An Edmonton institution is leaping into the 21st century.
The Stanley A. Milner Library was originally built in 1967 and has been a fixture of Edmonton’s downtown core. The building was targeted by the City of Edmonton for renewal in 2014 with a total budget of $84.5 million to create a “showcase” structure.
“There had been ongoing discussions for years and we had done renovations of the main and second floor, but we had done nothing to the front, or addressed code issues,” said Edmonton Public Library (EPL) CEO Pilar Martinez.
While other downtown buildings near the library such as Edmonton City Hall, the Citadel Theater and the Alberta Art Gallery were all upgraded and modernized in the last two decades, “we needed to have a rightful place in Churchill Square,” she said.
“We kind of stuck out, and it didn’t fit the 21st century library experience,” Martinez added, citing a lack of natural light and a dated design.
One of the most striking facets of the revitalization is the building’s exterior.
“The dramatic exterior zinc cladding plays off our neighbours, the Art Gallery of Alberta, the beautiful City Hall, the Winspear and the Citadel and lends a futuristic look and feel to the former brutalist architecture,” Martinez described.
Given the location and prominence of the library in the city’s downtown core, construction in the area is challenging, especially with the high volume of vehicle and commuter traffic.
“To lessen the disruption, cranes were brought in overnight or on weekends when it was less busy. We had three cranes on the site at one point,” Martinez said.
While the building is being renovated, Martinez noted, work is also being done on Edmonton’s Light Rail Transit (LRT) system, and Churchill Station is located right across from the library.
“As the LRT is expanding and construction is not only occurring within our doors but right outside for the LRT, car, bike and pedestrian traffic has been affected,” she said.
Key to the library’s mission, Martinez noted, is removing barriers to both physical and social mobility.
“With the improved access to the LRT and underground pedway, our revitalized library will enhance bike and pedestrian access. People from across the city will also be able to easily visit the renovated facility, making it more accessible for people with all levels of mobility. It will be integrated with the LRT station, removing barriers for people to visit our public spaces all year-round and better facilitate the needs of all community members,” she said.
Accessibility to the library’s resources for all is a key part of the organization’s overall mission, she added, given the downtown facility alone receives more than a million visits a year from Edmontonians across the social and economic spectrum.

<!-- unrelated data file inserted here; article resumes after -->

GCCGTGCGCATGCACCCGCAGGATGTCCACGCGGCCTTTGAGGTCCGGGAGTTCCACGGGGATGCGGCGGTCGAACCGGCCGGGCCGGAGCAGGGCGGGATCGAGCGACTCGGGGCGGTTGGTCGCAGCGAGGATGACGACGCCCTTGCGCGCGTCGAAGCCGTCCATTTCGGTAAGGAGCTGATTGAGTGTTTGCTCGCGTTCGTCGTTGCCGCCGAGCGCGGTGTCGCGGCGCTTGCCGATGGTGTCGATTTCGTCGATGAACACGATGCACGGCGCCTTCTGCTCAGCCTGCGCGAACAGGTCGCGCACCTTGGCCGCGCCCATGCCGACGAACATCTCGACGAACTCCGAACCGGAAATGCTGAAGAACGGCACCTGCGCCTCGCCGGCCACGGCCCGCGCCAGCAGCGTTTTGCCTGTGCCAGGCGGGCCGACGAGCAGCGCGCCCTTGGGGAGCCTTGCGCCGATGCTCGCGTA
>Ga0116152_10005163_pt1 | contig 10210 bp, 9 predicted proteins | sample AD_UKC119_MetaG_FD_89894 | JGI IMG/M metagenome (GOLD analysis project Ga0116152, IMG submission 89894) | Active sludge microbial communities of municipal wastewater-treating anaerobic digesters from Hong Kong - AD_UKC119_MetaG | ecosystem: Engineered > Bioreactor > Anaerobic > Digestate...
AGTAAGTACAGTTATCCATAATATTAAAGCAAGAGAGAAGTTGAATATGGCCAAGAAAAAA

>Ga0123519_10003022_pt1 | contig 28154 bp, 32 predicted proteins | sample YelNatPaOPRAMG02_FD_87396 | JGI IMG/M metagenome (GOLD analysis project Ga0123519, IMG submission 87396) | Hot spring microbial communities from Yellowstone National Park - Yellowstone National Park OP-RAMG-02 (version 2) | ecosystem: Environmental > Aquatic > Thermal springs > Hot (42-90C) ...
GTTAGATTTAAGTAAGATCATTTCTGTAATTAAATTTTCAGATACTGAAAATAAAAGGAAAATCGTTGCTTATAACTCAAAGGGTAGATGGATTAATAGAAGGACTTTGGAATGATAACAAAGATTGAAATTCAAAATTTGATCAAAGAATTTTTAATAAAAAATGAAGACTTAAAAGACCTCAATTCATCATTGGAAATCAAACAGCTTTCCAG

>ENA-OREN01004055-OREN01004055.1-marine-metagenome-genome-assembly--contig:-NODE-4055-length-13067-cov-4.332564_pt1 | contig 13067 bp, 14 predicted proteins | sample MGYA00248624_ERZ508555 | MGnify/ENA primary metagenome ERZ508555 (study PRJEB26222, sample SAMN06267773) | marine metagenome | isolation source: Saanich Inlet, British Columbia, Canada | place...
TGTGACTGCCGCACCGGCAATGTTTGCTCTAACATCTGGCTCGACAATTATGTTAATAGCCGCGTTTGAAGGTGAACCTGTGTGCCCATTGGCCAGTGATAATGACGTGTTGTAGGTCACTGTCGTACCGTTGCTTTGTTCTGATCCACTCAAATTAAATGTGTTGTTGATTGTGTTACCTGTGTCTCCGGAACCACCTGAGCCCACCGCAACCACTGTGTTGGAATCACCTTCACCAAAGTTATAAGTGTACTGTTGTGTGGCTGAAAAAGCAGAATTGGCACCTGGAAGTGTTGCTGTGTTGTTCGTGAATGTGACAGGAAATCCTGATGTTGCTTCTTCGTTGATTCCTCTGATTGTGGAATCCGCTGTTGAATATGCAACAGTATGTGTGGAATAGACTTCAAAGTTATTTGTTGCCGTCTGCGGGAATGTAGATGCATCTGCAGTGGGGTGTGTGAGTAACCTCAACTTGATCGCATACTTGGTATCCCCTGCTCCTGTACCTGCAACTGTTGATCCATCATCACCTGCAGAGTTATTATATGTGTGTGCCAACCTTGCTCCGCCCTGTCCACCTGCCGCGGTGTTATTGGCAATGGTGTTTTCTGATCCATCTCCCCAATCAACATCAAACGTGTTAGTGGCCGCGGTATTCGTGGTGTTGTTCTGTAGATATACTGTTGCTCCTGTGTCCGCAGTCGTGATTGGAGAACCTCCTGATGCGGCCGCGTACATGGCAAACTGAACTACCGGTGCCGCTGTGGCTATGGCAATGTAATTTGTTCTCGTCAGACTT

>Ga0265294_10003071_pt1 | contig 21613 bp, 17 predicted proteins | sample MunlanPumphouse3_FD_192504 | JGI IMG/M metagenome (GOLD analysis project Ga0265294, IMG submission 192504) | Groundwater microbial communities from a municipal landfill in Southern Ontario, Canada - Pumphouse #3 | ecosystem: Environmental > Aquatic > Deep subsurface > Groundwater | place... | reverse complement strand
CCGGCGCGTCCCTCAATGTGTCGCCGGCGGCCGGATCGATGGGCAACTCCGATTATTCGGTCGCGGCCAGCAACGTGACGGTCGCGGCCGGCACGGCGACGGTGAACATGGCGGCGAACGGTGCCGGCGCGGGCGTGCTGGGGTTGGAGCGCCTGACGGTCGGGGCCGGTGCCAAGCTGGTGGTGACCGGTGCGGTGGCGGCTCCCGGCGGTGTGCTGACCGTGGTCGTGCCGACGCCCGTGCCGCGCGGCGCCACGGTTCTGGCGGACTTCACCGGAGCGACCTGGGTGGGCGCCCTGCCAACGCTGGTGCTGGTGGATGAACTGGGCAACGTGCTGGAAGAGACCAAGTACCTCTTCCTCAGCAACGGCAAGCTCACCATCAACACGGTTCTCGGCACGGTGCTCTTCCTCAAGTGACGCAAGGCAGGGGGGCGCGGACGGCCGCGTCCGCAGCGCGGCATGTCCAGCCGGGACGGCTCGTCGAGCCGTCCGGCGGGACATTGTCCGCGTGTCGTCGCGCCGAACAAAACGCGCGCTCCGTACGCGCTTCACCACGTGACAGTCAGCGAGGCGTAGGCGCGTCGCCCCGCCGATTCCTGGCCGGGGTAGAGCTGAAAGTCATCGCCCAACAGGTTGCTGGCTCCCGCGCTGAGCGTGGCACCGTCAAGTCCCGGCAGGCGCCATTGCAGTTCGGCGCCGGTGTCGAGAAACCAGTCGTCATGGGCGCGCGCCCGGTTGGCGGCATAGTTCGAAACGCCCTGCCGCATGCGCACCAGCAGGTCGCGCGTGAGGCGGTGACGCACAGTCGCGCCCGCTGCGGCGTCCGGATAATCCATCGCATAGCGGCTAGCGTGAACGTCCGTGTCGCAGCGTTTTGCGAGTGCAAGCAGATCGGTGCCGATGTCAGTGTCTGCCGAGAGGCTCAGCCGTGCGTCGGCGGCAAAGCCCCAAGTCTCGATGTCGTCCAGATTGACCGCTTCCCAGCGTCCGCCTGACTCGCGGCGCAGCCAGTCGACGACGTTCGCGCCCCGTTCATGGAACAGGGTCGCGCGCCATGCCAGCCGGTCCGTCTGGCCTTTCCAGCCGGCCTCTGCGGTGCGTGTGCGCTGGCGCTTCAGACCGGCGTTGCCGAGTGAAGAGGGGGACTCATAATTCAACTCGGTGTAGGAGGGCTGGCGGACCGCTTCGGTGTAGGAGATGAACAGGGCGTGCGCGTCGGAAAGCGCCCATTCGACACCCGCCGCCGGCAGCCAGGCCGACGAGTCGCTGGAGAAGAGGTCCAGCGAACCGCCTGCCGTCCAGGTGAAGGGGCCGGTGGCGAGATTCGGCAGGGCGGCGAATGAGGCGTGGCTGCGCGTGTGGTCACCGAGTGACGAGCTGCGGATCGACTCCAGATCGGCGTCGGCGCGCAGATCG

“With expanded spaces for learning, experimenting, studying, reading, working and meeting with friends, the revitalized downtown library will continue to serve the diverse and changing needs of the thousands of Edmontonians who visit EPL each and every day,” Martinez said.
The interior of the library, after public consultation and input from stakeholders, has been extended to address a diverse set of needs.
The children’s library will be expanded to three times its present size, with facilities for hands-on Science, Technology, Engineering, Arts and Math (STEAM) activities. The Makerspace will be expanded for those interested in 3-D printing, audio and video production, robotics and fabrication.
Over 2,500 square feet of community meeting space will be added, as will 4,000 square feet of private study spaces and reading areas. A theatre with access to Churchill Square, along with a multi-storey interactive “simulation wall” and a main floor meeting space ventilated for Indigenous ceremonies are also part of the renovated building.
“There’s no space to hold ceremonies unless you’re affiliated with an organization, so we created a meeting room. We did consultation with Indigenous communities about the art in the room and designed the ventilation so if you want to conduct smudges or pipe ceremonies, you can do that,” Martinez said.
She added her favourite aspect of the upgrade is the new openness of the library compared to its former self.
“I’m so excited about the vertical openness of the space. It will transform the experience and library users will have sight lines so you can see what’s happening on the second and third floor,” she said. “The natural light is a great addition.”
The library is scheduled to reopen to the public in 2020.
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